Star Wars: The Rise of Skywalker marketing has been purposefully more revealing to welcome speculation by fans, says producer and Lucasfilm president Kathleen Kennedy. The first trailer, premiered at Star Wars Celebration in April, ended with both a title reveal and the infamous cackling of the vanquished Emperor Palpatine (Ian McDiarmid), and new footage debuted at D23 Expo in August revealed “Dark Side Rey,” a hooded and red lightsaber-wielding Rey (Daisy Ridley). Also going against type is returning writer-director J.J. Abrams, whose projects are famously shrouded in mystery — most of all on franchise relaunch The Force Awakens. According to Kennedy, saying Rise of Skywalker has been more revealing is a “fair assessment.”
“Because we’re bringing this to a conclusion, many of the characters that are playing a significant role in the story, the fans know. They don’t know how this story is going to unfold, but they know who they are. It’s not like Baby Yoda,” Kennedy told io9, referring to the viral Internet sensation who wasn't revealed until the closing minutes of the premiere episode of The Mandalorian. “We’re not revealing something significant like that. And I think that that is important to this story.”
She continued, “We’re not trying to be coy and unnecessarily clever. And we had a lot of conversation about that.”
“We certainly tease Palpatine, but we arrived at a decision pretty early on, right around Celebration, that we were like, ‘Wait a minute. The fans are going to want that. We need to be somewhat more open than we would normally be because there isn’t something to hide here. There’s actually something to tantalize everybody with. To let speculation be a part of the conversation,’” Kennedy said. “And that’s always been such a great thing about Star Wars, is that the fans get so engaged in that. And we felt that with this story that should be allowed to happen.”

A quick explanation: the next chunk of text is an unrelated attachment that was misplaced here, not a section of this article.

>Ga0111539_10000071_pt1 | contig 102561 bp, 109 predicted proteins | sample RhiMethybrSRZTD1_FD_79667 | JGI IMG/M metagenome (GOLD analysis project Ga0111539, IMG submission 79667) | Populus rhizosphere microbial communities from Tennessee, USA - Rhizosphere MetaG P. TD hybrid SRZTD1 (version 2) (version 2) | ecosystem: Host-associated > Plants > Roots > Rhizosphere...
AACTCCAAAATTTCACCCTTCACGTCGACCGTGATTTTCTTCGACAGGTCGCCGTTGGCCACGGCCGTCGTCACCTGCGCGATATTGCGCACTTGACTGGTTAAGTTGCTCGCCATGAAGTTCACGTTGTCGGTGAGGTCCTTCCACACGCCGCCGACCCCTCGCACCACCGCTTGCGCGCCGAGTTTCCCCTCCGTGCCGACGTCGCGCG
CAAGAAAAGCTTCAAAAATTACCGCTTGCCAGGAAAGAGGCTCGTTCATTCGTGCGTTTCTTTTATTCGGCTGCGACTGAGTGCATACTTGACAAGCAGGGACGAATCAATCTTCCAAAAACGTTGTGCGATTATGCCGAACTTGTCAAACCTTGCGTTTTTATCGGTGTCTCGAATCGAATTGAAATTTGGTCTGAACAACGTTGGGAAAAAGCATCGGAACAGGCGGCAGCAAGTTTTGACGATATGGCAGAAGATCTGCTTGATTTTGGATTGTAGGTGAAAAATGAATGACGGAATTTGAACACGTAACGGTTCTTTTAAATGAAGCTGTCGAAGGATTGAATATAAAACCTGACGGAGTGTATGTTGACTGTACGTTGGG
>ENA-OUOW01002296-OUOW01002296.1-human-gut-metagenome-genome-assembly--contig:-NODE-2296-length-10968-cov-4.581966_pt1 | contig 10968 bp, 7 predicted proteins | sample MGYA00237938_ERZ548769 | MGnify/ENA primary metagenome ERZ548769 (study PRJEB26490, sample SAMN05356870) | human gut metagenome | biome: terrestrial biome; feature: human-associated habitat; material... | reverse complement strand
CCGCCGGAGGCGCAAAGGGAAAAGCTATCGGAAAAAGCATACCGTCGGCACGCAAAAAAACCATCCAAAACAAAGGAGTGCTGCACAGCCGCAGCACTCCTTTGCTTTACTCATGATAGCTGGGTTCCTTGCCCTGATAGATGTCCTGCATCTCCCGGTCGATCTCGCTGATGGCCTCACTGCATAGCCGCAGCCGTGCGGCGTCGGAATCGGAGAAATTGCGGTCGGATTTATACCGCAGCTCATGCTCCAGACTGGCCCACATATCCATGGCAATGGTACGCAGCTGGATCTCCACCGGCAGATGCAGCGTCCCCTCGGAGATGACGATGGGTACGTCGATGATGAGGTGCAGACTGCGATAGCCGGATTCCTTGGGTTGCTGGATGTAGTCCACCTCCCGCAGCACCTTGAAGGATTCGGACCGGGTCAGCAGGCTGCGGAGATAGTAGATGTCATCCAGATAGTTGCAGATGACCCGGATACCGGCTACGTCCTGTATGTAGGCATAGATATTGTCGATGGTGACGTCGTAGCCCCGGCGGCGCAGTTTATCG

Abrams echoed these sentiments in an earlier interview with Uproxx, where he explained the lessened secrecy on Rise of Skywalker:
“None of that is strategic. But I do feel about this movie, because it is the end of something everyone knows — I don’t want to be coy. I feel very confident about what the movie is,” Abrams said. “And I feel like we’ve found a way to do something that doesn’t need — and I don’t feel the need — to do smoke and mirrors at all on this.”
Beyond the Palpatine reveal, Abrams says he wanted openness surrounding the involvement of the late Carrie Fisher, whose Resistance leader Leia appears through the use of re-purposed footage captured by Abrams on The Force Awakens.
“I feel we have a story that’s pretty huge in scope. While I don’t want to tell the whole movie to people and ruin it and I don’t want to spoil things, I feel like we need to be able to have a conversation about how, yes, Carrie Fisher appears in this movie,” he said. “And I’m happy to talk about how we did it, in so much as, people know, it’s really her. We didn’t do a digital Carrie.”1comments
Abrams continued, “Yes, Palpatine is in this movie. I don’t want to talk about what that is and how. So I’m not unguarded, because I want to make sure people enjoy the experience when they go. But I feel, about this movie, a little more open, I guess, than I have before.”
Star Wars: The Rise of Skywalker opens December 20. Follow the author @CameronBonomolo on Twitter.